Creative Tension: Part II
Knowing the difference between where you want to be and where you are at this moment in time creates a healthy tension that seeks to resolve itself. Like the rubber band, knowing where you want to go and where you are creates a tension that moves you forward in a targeted manner. It is in the gap between where you are and where you want to be that the tension resides. It is in the gap where choices are made and the actions are taken that can propel you forward.
Once you know what you want and what you currently have in relation to what you want you can begin to organize your actions more effectively to cause the desired changes to happen. Want to win an Oscar as your vision/target? Is your current reality that you've never taken an acting class in your life? That's quite a gap. So what actions might you take to move yourself forward toward your intended destination? If getting an Oscar is not something that is important to you, then there is no creative tension. Remember, the vision must be something that matters to you and that pulls you forward because you want to create it.
Peter Senge in his book, The Fifth Discipline Fieldbook, describes the process this way: "People who are convinced that a vision or result is important, who can see clearly that they must change their life in order to reach that result, and who commit themselves to that result nonetheless, do indeed feel compelled. They have assimilated the vision not just consciously, but unconsciously, at a level where it changes more of their behavior. They have a sense of deliberate patience--with themselves and the world--and more attentiveness to what is going on around them. All of this produces a sustained sense of energy and enthusiasm, which (often after a delay) produces some tangible results, which can then make the energy and enthusiasm stronger."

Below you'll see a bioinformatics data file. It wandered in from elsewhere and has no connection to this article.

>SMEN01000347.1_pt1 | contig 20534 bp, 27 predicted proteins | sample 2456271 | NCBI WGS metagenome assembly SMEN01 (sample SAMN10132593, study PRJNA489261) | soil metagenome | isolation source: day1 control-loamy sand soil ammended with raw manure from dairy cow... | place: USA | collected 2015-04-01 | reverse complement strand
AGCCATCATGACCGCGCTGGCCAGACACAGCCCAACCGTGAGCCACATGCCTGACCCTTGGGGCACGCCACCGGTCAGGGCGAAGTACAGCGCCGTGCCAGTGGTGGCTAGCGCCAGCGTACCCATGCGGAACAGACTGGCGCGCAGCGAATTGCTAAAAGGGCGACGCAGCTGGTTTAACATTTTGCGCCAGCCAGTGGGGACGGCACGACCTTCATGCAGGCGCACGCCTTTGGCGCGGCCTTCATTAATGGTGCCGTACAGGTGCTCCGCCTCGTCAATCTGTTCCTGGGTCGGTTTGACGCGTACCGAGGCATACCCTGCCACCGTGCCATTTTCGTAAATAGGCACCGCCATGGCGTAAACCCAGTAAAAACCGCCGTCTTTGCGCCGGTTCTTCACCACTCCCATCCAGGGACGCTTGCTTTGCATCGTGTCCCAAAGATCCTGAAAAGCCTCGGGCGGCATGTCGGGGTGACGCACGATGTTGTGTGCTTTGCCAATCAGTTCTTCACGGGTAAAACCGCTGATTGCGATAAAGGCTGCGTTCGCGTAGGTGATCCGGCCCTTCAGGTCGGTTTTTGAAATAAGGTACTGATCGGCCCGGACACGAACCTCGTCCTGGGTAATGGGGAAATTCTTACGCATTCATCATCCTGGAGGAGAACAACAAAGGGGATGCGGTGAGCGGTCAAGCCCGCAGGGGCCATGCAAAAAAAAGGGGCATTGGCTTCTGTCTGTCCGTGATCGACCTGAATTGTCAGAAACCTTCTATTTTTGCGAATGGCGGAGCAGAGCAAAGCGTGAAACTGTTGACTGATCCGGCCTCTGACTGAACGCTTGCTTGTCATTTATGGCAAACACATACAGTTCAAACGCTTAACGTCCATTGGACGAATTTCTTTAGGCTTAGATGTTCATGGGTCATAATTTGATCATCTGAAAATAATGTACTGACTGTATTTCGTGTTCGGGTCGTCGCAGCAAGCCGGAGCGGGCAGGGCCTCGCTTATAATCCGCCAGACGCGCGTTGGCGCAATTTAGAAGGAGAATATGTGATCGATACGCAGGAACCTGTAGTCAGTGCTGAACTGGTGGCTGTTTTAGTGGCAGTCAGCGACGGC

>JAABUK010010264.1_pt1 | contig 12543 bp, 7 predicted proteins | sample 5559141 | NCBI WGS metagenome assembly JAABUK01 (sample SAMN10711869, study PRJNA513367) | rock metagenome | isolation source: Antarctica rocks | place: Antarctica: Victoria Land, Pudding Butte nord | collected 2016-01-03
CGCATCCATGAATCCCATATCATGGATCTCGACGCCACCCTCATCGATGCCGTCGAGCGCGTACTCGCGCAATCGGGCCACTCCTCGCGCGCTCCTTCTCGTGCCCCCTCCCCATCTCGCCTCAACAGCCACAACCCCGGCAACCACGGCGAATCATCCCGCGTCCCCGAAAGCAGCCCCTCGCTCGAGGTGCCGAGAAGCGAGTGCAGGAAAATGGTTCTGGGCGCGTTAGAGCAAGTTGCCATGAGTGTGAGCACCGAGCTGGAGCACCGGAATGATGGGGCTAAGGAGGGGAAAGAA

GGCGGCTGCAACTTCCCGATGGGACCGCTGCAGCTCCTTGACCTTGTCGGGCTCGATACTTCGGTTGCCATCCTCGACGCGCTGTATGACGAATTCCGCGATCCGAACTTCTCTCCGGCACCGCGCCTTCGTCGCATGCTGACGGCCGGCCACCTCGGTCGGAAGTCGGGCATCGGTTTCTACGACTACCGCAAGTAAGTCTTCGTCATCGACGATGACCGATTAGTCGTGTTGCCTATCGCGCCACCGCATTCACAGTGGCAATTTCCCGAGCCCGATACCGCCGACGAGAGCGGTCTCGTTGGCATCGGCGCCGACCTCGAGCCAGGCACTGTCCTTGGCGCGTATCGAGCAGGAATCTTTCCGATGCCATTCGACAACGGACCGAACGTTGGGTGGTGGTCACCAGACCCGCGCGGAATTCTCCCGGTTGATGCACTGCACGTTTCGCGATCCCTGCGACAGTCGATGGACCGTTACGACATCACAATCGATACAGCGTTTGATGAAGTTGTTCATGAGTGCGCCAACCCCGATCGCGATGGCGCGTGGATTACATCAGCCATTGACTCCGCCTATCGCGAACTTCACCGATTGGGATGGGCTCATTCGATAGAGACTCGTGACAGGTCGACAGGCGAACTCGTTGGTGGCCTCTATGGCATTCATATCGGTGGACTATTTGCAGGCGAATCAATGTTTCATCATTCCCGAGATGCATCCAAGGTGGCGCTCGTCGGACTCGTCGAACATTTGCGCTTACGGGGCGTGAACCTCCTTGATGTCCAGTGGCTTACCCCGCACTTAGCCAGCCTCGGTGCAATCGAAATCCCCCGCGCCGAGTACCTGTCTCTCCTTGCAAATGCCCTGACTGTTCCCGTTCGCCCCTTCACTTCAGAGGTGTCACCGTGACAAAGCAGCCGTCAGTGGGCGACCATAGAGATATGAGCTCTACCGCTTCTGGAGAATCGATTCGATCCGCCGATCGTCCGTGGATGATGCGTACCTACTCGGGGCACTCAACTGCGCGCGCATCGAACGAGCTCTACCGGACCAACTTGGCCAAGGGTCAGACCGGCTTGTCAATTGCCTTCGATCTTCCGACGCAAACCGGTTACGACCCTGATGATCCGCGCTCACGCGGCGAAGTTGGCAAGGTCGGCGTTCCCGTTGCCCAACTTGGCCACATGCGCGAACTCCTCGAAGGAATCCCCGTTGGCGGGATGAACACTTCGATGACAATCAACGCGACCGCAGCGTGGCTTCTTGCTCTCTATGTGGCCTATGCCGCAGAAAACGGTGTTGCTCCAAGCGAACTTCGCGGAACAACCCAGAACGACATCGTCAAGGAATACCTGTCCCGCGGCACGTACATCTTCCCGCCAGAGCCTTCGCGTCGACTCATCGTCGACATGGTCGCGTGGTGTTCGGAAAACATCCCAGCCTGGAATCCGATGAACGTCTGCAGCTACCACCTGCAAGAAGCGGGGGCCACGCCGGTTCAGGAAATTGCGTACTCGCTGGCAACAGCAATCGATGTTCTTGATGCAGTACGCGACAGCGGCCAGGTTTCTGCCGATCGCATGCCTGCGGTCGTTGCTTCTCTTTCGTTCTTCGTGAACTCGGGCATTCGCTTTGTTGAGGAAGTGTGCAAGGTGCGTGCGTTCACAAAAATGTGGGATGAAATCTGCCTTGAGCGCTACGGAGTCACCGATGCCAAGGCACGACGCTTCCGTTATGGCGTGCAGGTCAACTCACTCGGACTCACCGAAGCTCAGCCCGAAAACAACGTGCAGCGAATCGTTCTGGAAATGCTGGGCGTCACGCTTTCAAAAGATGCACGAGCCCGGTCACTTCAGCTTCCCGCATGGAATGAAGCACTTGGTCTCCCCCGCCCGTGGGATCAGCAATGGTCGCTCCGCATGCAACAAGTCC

And remember as you stretch yourself: take time to enjoy each victory or success you experience along the way. A large accomplishment usually rests on the foundation of many smaller achievements and a series of steps you take and choices you've made to make your vision a reality. Make enjoying the process as important as reaching your target. It will make reaching your destination all the more sweeter for you.
By Lea Tolub Brandenburg
Lea Tolub Brandenburg is a Personal and Business Coach. She is a success partner
for people who want to grow professionally and personally. She is also a professional
actress with 20 years of experience of taking the word "no" and changing the
spelling to "how". She writes a free monthly e-zine on the topics of creativity,
inner wisdom and communication. To find out more about her coaching services
or to subscribe to her newsletter visit: www.creatingstrategies.com
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